xeni — 2013-07-08T12:13:25-04:00 — #1
Photo courtesy of "Let My Flowers Grow" Ricky Carioti/Washington Post: Henry Docter, 52, next to Morning Glories he planted at DC's Dupont Metro North Station, June 21, 2013. The DC Metro transit system is mocked by the unfortunate locals who use it as a vortex of epic fail; trains don't run on time, air conditioning… READ THE REST
bigbanananan — 2013-07-08T12:21:47-04:00 — #2
half those complaints are nothing compared to a proper mass transit system like NYC or London or Paris, happen daily...
boundegar — 2013-07-08T14:25:02-04:00 — #3
How sad. I grew up there, and when I was a kid the Metro was the epitome of awesome. Like going to Tomorrowland, plus the Smithsonian.
noahdjango — 2013-07-08T15:08:23-04:00 — #4
that was my memory, too, from visiting as a kid in the mid 80s. we stayed in Arlington and bussed to the nearest train stn everyday, toured all the sights that way. it was really nice, easy, and futuristic looking. guess those days are gone.
to the topic, Docter has the right idea. he's of a different generation, but i think as the graffiti generation ages, non-graf guerrilla urban beautification is getting even more common. i started pruning overhanging branches on the sidewalks of my neighborhood since the damn city or my stupid neighbors with adjacent property were obviously never going to and it was just ridiculous. whole blocks you'd have to bend over or go in the road. i was getting my danged eye poked out every time i walked the dog, so i started taking pruning shears with me. came out real nice. wheelbarrowed a bunch of gravel over to where the park eroded a few times, too. it all felt the same as when i used to put up murals. like, the middle-aged fart version of putting up murals.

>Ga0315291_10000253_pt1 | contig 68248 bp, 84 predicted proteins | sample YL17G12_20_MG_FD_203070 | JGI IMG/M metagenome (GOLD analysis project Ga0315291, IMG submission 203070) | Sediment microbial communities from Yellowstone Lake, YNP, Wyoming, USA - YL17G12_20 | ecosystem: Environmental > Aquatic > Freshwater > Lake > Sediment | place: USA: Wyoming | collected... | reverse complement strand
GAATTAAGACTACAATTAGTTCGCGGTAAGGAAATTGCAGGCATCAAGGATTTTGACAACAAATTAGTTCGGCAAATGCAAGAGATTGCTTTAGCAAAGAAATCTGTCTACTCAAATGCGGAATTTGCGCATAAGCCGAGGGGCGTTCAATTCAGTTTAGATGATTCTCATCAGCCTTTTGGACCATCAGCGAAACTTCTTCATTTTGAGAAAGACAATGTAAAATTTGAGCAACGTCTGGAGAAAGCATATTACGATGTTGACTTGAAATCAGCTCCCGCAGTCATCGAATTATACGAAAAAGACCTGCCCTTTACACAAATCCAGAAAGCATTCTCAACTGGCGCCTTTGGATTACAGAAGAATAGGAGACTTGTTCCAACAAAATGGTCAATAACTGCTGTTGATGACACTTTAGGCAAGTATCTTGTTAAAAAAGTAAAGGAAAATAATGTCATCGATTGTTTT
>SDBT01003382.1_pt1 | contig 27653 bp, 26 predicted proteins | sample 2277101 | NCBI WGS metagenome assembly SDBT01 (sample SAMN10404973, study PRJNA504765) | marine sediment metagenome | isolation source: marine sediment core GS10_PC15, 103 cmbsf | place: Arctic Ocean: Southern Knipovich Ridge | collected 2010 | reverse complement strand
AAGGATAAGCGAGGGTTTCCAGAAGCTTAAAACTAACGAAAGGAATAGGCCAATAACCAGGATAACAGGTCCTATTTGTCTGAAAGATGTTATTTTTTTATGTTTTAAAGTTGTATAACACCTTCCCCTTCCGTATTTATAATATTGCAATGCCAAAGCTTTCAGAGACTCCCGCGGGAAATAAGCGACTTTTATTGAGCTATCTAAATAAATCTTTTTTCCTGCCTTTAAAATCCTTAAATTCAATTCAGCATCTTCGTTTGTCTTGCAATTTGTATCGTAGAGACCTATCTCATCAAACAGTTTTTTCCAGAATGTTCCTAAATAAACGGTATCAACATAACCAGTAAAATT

doesn't DC Metro know the rules? when you go over someone you have to burn them i.e. put up something better. Docter got dissed, for sure.
jsroberts — 2013-07-08T21:57:21-04:00 — #5
He could have chosen a better plant. Vine type plants could get out of control pretty quickly and can develop thick roots, so unless he was planning to do some guerrilla pruning every so often it could cause problems in the future.
antinous — 2013-07-08T23:05:36-04:00 — #6
How can you tell what they are?
jsroberts — 2013-07-08T23:35:36-04:00 — #7
The WP article says they were morning glories, cardinal flowers and cypress vines. It probably wouldn't be as much of a problem there as in an open field, as there wouldn't be much earth for the morning glories and cypress vines to grow into. However, they could be difficult to remove if they did get established and (full concern troll mode on) might interfere with the workings of the elevator, leading to more breakdowns. Or it could just make the place look nicer.
ironedithkidd — 2013-07-09T11:06:30-04:00 — #8
Morning Glories are annuals. They're prolific seeders, but they don't have particularly deep roots. What the heck are those dirt pockets doing in the retaining wall if they're not for flowers?
singedrac — 2013-07-10T11:03:06-04:00 — #9
The morning glories we tend to have over here (Cali Bay Area) are generally of a perennial variety, but those ones (by the color of the flowers) looked like annuals to me.
xeni — 2013-07-13T12:13:27-04:00 — #10
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